Identification of micro-scale anthropogenic CO2, heat and moisture sources – processing eddy covariance fluxes for a dense urban environment
Kotthaus, S. and Grimmond, C. S. B. (2012) Identification of micro-scale anthropogenic CO2, heat and moisture sources – processing eddy covariance fluxes for a dense urban environment. Atmospheric Environment, 57. pp. 301-316. ISSN 1352-2310
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To link to this article DOI: 10.1016/j.atmosenv.2012.04.024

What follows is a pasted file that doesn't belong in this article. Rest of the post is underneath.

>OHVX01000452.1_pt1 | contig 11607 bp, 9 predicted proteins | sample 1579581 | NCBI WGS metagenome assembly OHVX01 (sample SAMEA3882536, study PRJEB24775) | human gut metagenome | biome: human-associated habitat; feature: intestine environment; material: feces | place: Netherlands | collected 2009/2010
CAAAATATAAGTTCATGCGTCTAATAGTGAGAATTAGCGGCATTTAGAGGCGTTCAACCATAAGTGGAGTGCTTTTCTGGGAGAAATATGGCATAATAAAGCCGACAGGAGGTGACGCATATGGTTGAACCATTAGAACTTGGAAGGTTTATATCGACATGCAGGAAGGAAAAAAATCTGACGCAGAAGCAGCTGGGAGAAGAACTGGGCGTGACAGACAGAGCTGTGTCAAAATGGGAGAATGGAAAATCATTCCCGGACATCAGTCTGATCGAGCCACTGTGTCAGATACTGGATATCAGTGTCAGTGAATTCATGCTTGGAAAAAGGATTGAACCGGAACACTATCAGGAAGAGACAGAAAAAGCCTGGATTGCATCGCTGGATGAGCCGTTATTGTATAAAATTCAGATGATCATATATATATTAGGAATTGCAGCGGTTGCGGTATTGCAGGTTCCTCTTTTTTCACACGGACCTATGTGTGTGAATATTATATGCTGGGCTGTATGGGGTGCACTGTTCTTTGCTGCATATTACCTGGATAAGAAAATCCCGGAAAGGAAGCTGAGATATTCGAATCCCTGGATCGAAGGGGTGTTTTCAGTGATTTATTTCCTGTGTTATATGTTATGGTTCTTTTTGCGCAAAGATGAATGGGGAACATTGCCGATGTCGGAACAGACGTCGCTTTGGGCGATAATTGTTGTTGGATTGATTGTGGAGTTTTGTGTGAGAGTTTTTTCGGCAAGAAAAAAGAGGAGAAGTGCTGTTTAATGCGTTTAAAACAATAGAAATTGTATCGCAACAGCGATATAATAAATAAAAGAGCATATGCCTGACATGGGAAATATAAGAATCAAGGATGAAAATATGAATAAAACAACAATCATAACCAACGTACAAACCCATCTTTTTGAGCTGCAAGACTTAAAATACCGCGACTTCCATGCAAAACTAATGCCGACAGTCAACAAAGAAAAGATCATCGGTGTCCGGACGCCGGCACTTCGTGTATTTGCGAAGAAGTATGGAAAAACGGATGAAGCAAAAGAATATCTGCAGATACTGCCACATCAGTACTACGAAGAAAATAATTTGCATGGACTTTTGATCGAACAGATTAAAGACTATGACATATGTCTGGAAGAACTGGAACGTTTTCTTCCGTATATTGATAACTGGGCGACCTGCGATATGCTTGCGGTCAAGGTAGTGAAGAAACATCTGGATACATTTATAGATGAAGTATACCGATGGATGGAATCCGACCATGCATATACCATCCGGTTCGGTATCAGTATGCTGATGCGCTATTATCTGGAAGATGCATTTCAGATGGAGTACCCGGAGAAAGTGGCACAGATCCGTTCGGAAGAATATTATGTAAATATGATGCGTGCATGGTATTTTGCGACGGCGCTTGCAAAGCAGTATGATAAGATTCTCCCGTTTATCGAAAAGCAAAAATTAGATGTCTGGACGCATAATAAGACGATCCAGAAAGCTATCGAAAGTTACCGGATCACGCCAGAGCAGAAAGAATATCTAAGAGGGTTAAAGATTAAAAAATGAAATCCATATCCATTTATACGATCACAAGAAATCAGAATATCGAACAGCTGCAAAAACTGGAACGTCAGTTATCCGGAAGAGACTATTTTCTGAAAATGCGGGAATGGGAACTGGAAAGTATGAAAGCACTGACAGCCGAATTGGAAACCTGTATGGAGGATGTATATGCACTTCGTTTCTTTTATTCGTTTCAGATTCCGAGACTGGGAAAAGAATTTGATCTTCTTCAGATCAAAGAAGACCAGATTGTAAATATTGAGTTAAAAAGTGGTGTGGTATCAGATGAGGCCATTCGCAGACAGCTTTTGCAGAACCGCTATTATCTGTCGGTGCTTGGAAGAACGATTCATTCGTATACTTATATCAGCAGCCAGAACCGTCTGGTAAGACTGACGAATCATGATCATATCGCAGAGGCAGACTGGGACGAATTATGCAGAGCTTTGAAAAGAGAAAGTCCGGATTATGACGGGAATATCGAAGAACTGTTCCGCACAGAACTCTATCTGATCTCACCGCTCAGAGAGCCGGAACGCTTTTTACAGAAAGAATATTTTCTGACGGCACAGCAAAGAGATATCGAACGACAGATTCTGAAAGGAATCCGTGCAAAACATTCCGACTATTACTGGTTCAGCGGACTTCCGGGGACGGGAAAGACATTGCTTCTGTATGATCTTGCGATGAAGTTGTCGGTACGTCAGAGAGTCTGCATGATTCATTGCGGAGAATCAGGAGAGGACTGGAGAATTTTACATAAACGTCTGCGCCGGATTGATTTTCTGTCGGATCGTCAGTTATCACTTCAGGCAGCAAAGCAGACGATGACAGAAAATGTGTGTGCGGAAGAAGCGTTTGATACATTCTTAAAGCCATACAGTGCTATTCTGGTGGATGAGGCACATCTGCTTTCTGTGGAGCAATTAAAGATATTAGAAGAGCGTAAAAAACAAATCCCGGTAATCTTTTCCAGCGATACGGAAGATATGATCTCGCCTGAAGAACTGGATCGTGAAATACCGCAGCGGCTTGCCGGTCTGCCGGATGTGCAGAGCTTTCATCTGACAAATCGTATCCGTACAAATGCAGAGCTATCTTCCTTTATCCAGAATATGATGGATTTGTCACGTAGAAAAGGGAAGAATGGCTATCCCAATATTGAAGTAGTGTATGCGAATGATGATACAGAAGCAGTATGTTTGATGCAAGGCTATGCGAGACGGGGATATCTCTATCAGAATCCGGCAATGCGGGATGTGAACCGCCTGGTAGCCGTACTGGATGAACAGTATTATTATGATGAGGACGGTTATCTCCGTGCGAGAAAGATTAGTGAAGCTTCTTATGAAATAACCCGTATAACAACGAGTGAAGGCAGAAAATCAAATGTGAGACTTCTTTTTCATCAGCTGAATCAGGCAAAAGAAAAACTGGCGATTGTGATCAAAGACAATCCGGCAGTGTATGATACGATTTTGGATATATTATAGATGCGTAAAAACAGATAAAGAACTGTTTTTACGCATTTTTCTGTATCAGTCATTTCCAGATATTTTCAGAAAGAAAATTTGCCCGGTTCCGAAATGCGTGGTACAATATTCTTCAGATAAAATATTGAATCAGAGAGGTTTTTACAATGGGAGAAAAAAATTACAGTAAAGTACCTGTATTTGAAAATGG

Anthropogenic emissions of heat and exhaust gases play an important role in the atmospheric boundary layer, altering air quality, greenhouse gas concentrations and the transport of heat and moisture at various scales. This is particularly evident in urban areas where emission sources are integrated in the highly heterogeneous urban canopy layer and directly linked to human activities which exhibit significant temporal variability. It is common practice to use eddy covariance observations to estimate turbulent surface fluxes of latent heat, sensible heat and carbon dioxide, which can be attributed to a local scale source area. This study provides a method to assess the influence of micro-scale anthropogenic emissions on heat, moisture and carbon dioxide exchange in a highly urbanized environment for two sites in central London, UK. A new algorithm for the Identification of Micro-scale Anthropogenic Sources (IMAS) is presented, with two aims. Firstly, IMAS filters out the influence of micro-scale emissions and allows for the analysis of the turbulent fluxes representative of the local scale source area. Secondly, it is used to give a first order estimate of anthropogenic heat flux and carbon dioxide flux representative of the building scale. The algorithm is evaluated using directional and temporal analysis. The algorithm is then used at a second site which was not incorporated in its development. The spatial and temporal local scale patterns, as well as micro-scale fluxes, appear physically reasonable and can be incorporated in the analysis of long-term eddy covariance measurements at the sites in central London. In addition to the new IMAS-technique, further steps in quality control and quality assurance used for the flux processing are presented. The methods and results have implications for urban flux measurements in dense urbanised settings with significant sources of heat and greenhouse gases.